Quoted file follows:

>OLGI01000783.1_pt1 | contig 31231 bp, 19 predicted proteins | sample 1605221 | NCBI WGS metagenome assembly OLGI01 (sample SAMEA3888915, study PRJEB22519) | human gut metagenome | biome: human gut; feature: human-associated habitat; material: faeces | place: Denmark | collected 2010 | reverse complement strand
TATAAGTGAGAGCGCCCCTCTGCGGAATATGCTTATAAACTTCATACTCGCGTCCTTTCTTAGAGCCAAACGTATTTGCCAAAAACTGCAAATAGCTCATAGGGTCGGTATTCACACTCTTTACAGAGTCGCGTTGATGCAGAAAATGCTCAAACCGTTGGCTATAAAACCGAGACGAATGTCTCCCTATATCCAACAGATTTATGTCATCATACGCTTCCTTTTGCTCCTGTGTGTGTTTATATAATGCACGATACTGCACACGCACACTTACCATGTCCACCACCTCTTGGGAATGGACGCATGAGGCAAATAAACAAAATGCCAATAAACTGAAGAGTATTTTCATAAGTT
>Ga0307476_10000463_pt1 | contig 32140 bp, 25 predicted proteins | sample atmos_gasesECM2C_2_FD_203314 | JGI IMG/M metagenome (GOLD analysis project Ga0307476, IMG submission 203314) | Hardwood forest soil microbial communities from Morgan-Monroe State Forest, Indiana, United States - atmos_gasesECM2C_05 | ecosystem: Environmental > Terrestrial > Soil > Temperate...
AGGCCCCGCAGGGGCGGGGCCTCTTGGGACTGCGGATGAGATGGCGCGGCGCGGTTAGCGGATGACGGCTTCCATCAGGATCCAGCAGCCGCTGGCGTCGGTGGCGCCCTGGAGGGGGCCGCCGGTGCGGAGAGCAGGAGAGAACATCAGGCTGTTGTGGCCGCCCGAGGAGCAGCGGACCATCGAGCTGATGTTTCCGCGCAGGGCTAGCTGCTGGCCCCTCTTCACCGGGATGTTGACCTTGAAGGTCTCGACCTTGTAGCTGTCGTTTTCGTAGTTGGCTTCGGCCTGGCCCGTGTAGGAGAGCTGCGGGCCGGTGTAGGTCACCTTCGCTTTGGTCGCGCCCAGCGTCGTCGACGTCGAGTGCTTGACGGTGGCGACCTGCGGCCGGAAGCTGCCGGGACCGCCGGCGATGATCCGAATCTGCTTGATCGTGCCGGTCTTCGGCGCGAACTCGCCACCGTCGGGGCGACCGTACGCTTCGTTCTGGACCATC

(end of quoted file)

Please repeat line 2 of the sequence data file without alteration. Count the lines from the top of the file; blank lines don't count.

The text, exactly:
TATAAGTGAGAGCGCCCCTCTGCGGAATATGCTTATAAACTTCATACTCGCGTCCTTTCTTAGAGCCAAACGTATTTGCCAAAAACTGCAAATAGCTCATAGGGTCGGTATTCACACTCTTTACAGAGTCGCGTTGATGCAGAAAATGCTCAAACCGTTGGCTATAAAACCGAGACGAATGTCTCCCTATATCCAACAGATTTATGTCATCATACGCTTCCTTTTGCTCCTGTGTGTGTTTATATAATGCACGATACTGCACACGCACACTTACCATGTCCACCACCTCTTGGGAATGGACGCATGAGGCAAATAAACAAAATGCCAATAAACTGAAGAGTATTTTCATAAGTT